From the analysis so far we can draw two competing claims that egalitarians would endorse . That these two claims are in conflict is the heart of the problem.

The first claim is that the principles of justice should be applied universally. For Rawls, social institutions that arrange society should thereby be set up in accordance to principles of justice. The inheritance tax is then part of the tax system, an institution created to facilitate wealth redistribution, and this tax is justified by Rawls’ second principle of justice — equality of fair opportunity and the difference principle. For Rawls, these principles are universal because all individuals would agree upon exclusively these principles if they knew nothing about their position in society and what society looked like.8 However, what I argue to be problematic is when we take the principles of justice to be the only important justification when it comes to policy. This view is also what I term the dogmatic application of principles.

The second claim, that runs counter to the first, is that these institutions should not, insofar as it is possible, preclude conceptions of the good life—let’s call this the “claim to non-preclusion.” Notably, however, it seems that in some cases there are grounds for principles to override individual life goals, as we see in the example of income and consumption (also known as sales) taxes. In disincentivising working and spending respectively, they make these activities more unfavourable for the individual as the tax rates increase. So, for example, if I were a workaholic, working long and hard hours may not be feasible anymore if my wage was taxed too much. These taxes therefore preclude certain conceptions of the good life. However, they are commonly accepted within the egalitarian tradition, justified by principles of justice.

But just because we allow some conceptions of the good life to be overridden does not mean that we should always subordinate individual life goals to principles of justice. I contend that egalitarians must take the claim to non-preclusion seriously lest their views lead to inegalitarian consequences. I argue that the idea of assimilation of immigrants in modern-day France is an example of the unsavoury consequences arising from the domination of individual life goals by principles. Although there are notable differences in the inheritance tax and assimilation examples, I will highlight the similarities in, firstly, the tension between principle and the claim to non-preclusion and, secondly, the value aimed to be upheld by the principle. Through this parallel I emphasise the intuition that both the principles of justice and the claim to non-preclusion should be given weight.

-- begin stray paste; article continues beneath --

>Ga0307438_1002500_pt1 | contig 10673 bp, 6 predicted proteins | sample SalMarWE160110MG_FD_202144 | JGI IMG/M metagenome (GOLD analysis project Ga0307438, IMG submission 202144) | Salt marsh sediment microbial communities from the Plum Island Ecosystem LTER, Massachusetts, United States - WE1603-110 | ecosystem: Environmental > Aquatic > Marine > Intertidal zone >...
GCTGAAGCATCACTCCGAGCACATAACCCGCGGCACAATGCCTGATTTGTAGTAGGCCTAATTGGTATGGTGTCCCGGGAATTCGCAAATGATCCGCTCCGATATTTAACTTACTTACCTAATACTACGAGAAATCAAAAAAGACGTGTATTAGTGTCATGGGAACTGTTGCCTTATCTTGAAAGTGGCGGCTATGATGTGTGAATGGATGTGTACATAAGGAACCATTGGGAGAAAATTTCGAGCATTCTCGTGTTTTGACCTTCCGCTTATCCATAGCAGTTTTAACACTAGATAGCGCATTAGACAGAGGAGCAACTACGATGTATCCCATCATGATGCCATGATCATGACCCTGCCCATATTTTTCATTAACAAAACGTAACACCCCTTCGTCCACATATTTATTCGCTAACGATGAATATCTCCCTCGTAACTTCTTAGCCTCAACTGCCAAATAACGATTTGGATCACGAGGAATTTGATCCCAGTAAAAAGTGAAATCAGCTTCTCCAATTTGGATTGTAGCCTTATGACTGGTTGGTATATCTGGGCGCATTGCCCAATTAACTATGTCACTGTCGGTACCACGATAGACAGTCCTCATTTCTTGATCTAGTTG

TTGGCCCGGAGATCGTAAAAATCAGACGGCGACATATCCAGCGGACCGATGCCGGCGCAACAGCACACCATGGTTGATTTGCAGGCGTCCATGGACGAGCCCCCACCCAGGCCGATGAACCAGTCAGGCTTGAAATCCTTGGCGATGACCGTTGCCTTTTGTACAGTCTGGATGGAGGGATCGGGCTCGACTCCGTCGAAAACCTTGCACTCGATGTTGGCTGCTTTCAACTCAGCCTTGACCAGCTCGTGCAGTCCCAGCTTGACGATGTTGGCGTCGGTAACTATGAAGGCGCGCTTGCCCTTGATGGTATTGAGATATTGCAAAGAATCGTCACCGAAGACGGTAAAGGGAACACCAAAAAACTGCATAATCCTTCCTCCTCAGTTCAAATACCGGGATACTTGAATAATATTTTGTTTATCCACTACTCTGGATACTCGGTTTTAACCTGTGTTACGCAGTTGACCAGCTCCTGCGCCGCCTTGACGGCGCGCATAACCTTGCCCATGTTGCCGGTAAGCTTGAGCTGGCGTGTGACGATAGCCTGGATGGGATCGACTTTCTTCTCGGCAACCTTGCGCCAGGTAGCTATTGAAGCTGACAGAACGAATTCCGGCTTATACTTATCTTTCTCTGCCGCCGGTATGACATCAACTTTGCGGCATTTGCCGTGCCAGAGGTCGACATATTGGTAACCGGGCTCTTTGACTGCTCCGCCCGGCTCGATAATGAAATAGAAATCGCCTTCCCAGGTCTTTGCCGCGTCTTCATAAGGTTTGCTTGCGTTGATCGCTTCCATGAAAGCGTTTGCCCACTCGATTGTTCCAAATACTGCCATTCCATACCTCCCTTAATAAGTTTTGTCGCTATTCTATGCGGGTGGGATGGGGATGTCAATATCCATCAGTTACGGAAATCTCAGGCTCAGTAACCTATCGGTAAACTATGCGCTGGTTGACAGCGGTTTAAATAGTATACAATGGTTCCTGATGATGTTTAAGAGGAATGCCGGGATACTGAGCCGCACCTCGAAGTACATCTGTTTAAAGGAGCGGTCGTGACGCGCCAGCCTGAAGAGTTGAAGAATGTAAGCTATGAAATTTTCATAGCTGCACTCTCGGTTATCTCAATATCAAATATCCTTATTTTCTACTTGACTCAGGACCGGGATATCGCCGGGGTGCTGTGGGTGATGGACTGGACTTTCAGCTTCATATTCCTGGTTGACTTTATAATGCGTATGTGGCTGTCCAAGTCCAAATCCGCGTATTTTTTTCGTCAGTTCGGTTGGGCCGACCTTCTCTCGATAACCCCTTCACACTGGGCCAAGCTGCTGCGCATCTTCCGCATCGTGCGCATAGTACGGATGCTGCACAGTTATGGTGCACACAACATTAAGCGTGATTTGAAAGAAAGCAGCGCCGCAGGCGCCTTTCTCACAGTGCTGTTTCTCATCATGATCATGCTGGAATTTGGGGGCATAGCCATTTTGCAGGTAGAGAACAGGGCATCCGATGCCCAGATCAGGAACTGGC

French immigration politics since the 1980s have asked the question of assimilation or intégration. Sociologists9 define assimilation as the process by which immigrants acquire the culture of the dominant social group. In its strict sense, it requires immigrants to cease to be a socially visible group.10 This is in contrast to intégration, where immigrants participate in society without having to renounce the cultures and values of their country of origin.11 We could imagine intégration as immigrants staying “in touch” with the culture and values of their country of origin, and that these values be accepted as equal by the receiving country and thereby shape the values of the receiving country in a two-way process.

The problem of assimilation lies in the fact that it excludes the conceptions of the good life of immigrants. The spirit of assimilation is captured by ex-French President Nicolas Sarkozy, who endorsed assimilation saying “it’s not a possibility offered to those who choose France, it must be a condition of any long stay and any naturalisation.”12 Assimilation imposes the values of the dominant social group on immigrants, and as a common result requires one to renounce one’s culture. It blatantly endorses a certain world view and unequivocally imposes a specific conception of the good life. It explicitly it tells immigrants that their conception of the good life is not welcome insofar as it does not resemble that of the dominant social group. What this looks like in an example is the ban of religious symbols in French schools in 2004, which commentators have described as disproportionately affecting Muslims who wear headscarves.13

Assimilation stems from the republican conception of equality. The idea of assimilation finds its origins in fraternité, the third ideal of the tripartite motto liberté, égalité, fraternité. This motto stands for the values of republican equality. It describes a conception of equality where the “political and social system [is] opposed to any exclusive devotion to the interests of particular groups” made up of citizens “defined solely through the notion of equal political rights and duties, and not, for example, through ethnic or territorial ties.”14 It is important to note that fraternité— “a brotherhood that erases all differences to create the “French people””15 — is interdependent on liberty and equality, with commentators16 noting that “liberty and equality depend on fraternity to flourish.”17 Therefore, the importance of fraternité rests on the fact that it is a crucial component of the republican conception of equality.